It can pay to follow the bond market. This has been true for centuries.
Bond prices have long reflected faith in government.
But it’s a lesson that we often need to relearn.
In 1993, bonds reacted negatively to policies of the new Clinton administration.
According to reports at the time, Clinton political adviser James Carville said:
I used to think that if there was reincarnation, I wanted to come back as the president or the pope or as a .400 baseball hitter. But now I would like to come back as the bond market. You can intimidate everybody.
The Bond Market Should Intimidate Investors
Right now, the bond market should be intimidating to stock market investors.
One indicator that stock market investors should follow is the spread between low-grade corporate bonds and Treasury notes.
Low-grade corporates bonds are just one level above junk.
Bond-rating agencies like Moody’s believe companies issuing these bonds have enough cash to pay their debts in good times — but they could miss payments in an economic downturn.
Moody’s assigns a Baa rating to these bonds. When the economy grows, bond market investors buy corporates for the higher yields. This means that they drive rates on Baa bonds down, and the spread, or difference, between Baa rates and Treasury notes falls.
When risks rise, bond traders move to Treasurys, and the Baa spread rises.
Right now, as you can see in the chart below, risk is rising.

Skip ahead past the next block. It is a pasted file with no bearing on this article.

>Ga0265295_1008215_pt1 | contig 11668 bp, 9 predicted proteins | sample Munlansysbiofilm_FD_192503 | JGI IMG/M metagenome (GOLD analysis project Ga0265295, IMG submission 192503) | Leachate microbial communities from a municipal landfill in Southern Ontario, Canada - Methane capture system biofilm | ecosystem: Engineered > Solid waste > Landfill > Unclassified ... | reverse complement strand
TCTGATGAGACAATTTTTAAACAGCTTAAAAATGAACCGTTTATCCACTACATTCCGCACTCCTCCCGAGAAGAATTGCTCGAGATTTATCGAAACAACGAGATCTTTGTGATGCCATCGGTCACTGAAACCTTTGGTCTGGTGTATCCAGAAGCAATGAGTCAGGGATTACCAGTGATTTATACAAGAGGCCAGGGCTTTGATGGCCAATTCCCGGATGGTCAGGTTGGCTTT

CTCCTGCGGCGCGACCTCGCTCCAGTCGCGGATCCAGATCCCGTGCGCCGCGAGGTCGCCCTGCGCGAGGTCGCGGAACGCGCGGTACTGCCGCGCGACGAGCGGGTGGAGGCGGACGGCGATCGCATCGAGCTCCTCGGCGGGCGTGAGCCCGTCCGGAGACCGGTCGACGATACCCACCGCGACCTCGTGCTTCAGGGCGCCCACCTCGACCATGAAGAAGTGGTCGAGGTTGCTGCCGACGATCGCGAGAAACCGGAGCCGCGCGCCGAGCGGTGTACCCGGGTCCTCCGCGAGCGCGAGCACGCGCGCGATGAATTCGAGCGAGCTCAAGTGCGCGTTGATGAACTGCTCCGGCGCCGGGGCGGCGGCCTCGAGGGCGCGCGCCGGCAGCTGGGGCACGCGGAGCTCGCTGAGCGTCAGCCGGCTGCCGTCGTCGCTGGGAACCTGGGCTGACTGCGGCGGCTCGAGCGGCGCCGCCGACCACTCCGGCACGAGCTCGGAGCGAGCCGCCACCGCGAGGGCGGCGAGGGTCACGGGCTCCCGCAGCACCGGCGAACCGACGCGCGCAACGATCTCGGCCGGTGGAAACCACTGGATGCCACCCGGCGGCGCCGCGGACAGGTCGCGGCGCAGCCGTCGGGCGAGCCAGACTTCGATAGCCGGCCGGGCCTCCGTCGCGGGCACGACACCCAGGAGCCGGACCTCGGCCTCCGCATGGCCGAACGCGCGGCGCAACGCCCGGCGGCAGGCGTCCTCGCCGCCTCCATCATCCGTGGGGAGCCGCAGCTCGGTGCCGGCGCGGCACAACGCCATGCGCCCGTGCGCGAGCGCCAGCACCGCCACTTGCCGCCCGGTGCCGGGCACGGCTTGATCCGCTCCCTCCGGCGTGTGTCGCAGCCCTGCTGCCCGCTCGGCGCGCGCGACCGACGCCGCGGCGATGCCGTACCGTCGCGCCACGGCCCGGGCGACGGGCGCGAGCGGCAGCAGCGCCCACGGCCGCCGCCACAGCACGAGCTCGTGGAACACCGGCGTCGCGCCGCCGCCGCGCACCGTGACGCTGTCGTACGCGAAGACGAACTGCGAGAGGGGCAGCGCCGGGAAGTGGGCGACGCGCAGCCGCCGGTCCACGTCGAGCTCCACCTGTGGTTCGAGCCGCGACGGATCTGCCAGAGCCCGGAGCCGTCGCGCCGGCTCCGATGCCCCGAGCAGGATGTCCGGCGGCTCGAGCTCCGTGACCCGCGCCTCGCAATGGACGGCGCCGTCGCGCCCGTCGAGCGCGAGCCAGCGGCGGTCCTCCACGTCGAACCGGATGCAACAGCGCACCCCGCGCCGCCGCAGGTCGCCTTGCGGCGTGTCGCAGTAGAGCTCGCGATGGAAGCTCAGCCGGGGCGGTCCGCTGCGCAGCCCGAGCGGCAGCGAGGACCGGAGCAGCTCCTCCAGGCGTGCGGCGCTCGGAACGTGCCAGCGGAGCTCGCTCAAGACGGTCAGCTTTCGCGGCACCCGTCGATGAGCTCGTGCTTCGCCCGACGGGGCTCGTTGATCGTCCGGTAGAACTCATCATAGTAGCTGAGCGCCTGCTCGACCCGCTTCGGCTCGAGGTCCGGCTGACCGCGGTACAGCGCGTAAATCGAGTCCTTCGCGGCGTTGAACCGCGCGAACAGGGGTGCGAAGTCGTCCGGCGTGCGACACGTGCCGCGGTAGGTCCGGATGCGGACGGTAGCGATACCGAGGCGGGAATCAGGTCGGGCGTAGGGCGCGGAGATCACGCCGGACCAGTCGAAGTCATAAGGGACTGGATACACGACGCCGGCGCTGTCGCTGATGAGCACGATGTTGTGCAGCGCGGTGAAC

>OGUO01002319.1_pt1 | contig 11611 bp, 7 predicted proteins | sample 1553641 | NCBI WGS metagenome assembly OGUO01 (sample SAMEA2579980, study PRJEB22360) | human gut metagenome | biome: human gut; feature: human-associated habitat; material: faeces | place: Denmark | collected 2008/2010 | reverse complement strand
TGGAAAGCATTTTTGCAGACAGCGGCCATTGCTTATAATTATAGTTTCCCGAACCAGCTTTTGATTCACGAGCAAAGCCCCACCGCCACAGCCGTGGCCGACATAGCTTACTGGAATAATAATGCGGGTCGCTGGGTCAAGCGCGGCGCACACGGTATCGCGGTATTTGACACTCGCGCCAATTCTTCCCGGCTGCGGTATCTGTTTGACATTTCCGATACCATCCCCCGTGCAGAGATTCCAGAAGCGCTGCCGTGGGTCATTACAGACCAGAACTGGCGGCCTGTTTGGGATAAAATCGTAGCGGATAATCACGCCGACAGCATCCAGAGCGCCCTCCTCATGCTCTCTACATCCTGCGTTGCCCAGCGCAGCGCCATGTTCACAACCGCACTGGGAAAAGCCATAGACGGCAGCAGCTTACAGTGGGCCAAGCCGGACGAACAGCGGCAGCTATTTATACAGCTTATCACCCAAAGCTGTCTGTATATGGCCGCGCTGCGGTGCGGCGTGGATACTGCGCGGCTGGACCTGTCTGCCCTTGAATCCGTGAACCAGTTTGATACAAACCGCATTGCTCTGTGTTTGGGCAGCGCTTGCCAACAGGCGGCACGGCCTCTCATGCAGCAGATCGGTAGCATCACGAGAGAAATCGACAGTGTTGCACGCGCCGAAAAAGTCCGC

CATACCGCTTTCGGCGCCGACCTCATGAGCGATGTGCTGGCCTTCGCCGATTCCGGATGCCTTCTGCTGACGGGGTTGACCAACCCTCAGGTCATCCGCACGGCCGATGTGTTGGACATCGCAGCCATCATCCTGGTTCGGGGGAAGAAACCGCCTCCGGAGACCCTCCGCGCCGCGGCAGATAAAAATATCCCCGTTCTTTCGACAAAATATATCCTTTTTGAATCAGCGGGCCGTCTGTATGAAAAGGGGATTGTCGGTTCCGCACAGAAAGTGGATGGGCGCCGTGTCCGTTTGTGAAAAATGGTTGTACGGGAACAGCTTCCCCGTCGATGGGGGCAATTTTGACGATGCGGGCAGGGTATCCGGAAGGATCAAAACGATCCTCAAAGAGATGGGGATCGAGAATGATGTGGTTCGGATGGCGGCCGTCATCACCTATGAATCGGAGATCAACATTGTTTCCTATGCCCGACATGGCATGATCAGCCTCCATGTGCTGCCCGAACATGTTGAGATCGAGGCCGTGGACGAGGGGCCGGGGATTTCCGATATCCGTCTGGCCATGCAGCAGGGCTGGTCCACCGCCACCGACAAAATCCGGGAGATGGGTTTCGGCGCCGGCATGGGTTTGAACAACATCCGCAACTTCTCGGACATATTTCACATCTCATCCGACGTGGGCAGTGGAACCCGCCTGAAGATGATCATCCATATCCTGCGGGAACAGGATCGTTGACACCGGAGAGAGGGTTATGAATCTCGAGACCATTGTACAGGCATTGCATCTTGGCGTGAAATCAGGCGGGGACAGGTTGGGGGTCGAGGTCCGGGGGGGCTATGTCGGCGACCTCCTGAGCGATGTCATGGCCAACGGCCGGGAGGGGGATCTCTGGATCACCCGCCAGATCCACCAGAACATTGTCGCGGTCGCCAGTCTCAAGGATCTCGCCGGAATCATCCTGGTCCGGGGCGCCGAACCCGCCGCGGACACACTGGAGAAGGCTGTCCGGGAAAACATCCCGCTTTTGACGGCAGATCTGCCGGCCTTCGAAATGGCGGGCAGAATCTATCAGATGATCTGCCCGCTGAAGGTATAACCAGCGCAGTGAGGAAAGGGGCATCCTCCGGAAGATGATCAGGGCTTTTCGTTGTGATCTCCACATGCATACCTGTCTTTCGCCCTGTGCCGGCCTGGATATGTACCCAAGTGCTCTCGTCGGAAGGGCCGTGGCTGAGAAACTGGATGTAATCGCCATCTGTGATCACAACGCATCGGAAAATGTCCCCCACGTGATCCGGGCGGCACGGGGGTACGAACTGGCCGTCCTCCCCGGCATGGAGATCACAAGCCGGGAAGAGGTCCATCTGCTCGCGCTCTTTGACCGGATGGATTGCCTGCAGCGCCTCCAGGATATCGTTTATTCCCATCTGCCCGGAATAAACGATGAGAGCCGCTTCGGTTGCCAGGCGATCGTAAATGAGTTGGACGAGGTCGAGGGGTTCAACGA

Baa Spread: Risk Is Rising
To use this information as a stock market indicator, we can look at the level of the spread to its value.
When this spread increases from the level where it was 12 months ago, risks in the stock market are high.
Over the long run, avoiding stocks when this simple indicator is bearish would beat a buy-and-hold strategy by a wide margin.
This indicator is valuable because it has signaled ahead of almost every major stock market downturn since 1919, when data became available.
In the past 100 years, it missed just two stock market declines, in 1933 and 1942, of more than 15%.
It’s on a sell signal right now. Investors should be cautious.
Michael Carr is a Chartered Market Technician for Banyan Hill Publishing and the Editor of One Trade, Peak Velocity Trader and Precision Profits. He teaches technical analysis and quantitative technical analysis at New York Institute of Finance. Mr. Carr is also the former editor of the CMT Association newsletter, Technically Speaking.
Follow him on Twitter @MichaelCarrGuru.